One by one, each graduate shared their stories of drug addiction, crime, pain, damaged relationships. Along with them, a friend or family member spoke in front of a crowd packing the Salt Lake County Council Chambers, where they celebrated their successes and thanked Operation Rio Grande for saving their loved ones' lives.
There was Skyler Anderson, whose sister told of how he battled depression his whole life, which fed a spiral to addiction. There was Dustin Bowles, whose father spoke of how he'd lost a child for years to drug abuse and would catch himself wondering if the next person he saw sleeping on the streets would be his son.
For Garcia, it was her 19-year-old son, Isaiah, who shared the pride for his mother and her new life.
"Growing up, I couldn't stand my mom, if I'm being completely honest," he said. "Because the decisions she was making I felt like she was choosing drugs over her family."
But after Garcia chose to complete drug treatment, "that hate has turned to love," and he said his mother's confidence "has shot up tremendously."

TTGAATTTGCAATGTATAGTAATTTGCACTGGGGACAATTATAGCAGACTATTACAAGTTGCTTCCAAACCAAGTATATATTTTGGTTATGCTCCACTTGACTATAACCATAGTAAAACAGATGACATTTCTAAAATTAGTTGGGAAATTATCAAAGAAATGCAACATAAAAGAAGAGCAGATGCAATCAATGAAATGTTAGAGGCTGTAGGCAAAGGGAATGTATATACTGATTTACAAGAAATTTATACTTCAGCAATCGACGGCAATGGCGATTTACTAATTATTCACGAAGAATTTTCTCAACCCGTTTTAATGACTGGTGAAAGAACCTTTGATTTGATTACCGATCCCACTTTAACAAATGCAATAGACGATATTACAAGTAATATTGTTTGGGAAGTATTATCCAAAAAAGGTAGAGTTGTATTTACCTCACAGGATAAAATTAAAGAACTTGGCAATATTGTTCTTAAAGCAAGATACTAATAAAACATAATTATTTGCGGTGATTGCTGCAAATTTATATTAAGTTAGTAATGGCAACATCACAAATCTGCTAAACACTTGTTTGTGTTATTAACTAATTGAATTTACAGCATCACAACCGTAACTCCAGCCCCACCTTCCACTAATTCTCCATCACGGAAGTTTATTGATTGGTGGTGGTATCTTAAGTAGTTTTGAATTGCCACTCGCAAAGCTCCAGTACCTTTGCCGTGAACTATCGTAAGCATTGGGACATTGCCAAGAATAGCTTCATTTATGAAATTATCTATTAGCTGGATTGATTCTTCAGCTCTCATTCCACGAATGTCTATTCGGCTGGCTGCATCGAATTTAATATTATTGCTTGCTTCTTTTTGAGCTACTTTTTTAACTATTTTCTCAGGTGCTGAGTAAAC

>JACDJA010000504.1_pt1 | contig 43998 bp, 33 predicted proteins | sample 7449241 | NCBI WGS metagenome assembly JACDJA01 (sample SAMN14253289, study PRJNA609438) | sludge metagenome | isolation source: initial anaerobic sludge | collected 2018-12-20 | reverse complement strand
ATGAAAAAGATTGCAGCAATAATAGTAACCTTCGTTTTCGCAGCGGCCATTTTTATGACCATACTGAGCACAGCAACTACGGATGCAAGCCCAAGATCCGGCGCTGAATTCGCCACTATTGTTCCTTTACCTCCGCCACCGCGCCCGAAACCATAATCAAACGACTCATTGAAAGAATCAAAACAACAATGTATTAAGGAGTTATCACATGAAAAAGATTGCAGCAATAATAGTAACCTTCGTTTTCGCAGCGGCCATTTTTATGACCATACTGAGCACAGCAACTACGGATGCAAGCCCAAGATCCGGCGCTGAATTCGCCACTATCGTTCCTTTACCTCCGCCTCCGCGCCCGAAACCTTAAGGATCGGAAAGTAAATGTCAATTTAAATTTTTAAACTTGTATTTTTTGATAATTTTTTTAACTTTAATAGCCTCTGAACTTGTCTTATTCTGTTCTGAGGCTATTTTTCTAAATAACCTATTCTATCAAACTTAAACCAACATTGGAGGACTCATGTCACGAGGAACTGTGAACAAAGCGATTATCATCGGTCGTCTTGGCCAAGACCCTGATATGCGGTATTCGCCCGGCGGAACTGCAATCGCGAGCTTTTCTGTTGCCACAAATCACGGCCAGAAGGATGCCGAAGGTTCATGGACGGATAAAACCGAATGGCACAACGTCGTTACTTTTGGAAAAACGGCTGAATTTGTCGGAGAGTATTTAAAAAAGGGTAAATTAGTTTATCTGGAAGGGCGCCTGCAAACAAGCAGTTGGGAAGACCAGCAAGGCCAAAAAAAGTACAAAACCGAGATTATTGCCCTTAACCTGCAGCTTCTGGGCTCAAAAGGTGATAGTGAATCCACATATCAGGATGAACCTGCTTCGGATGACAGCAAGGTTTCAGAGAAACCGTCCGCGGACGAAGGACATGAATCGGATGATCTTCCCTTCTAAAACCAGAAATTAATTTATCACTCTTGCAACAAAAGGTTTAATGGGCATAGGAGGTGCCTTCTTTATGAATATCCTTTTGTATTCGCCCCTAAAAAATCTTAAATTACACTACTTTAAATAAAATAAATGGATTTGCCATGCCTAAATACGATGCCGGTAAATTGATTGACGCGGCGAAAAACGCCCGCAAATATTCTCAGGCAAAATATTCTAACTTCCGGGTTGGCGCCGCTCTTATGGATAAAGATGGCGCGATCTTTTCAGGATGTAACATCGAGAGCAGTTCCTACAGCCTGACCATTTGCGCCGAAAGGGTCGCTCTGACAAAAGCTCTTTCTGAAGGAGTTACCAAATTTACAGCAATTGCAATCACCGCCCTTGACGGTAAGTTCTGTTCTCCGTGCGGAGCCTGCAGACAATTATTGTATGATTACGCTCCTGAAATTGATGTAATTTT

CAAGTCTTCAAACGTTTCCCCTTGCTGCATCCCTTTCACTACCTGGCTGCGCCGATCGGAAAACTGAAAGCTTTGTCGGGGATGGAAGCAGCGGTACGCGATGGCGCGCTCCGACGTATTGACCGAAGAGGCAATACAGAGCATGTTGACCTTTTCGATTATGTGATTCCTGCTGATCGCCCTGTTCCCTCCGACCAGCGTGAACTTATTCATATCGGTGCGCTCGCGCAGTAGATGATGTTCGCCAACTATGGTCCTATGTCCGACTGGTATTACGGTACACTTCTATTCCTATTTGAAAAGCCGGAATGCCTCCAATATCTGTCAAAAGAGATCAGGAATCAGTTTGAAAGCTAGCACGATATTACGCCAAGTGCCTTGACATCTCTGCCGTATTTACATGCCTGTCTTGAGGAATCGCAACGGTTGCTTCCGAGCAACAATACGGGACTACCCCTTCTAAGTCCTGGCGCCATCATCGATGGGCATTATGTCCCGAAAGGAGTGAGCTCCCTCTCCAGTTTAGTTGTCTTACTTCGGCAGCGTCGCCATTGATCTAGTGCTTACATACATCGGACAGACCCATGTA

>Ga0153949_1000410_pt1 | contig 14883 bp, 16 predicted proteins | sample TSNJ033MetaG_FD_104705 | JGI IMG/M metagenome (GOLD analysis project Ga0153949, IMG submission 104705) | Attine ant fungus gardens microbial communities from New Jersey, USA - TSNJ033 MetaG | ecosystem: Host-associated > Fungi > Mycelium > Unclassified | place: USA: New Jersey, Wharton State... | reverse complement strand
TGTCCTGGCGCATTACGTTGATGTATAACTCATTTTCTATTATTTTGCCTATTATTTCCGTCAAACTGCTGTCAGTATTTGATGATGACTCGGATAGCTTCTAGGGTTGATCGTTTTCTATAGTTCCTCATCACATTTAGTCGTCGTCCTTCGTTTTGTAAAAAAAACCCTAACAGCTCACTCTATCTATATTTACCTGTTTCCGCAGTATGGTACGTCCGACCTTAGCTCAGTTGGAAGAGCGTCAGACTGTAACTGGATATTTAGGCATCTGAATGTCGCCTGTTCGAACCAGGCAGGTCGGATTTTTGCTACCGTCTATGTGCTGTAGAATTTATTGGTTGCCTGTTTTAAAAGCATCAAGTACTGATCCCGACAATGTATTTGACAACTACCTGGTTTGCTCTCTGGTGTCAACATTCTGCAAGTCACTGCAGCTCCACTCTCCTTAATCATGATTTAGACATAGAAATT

"Now she walks around the house with her head up high, knowing who she is," he said.
Wednesday's 15 graduates are the first cohort to cross the finish line of the 144 participating in the drug court program since it began in September 2017, according to Noella Sudbury, Salt Lake County senior policy adviser on criminal justice.
The program's retention rate fluctuates, but so far it's about 70 percent, Sudbury said.
Judge Todd Shaughnessy — the judge that oversees the drug court — called the program "grueling," comparing it to "what Navy SEAL training is to the military."
"It represents the hardest, most intense, most demanding court intervention that we have," the judge said when introducing the graduates Wednesday night. "Participants turn over every aspect of their lives to our treatment team. They spend hours upon hours … dredging up, talking about, and dealing with some very public and very difficult parts of their past."
But Wednesday night, after each graduate shared their stories with loved ones by their side, Shaughnessy OK'd all 15 to graduate. Their reward? All charges they had pleaded guilty to when entering the program were cleared from their records.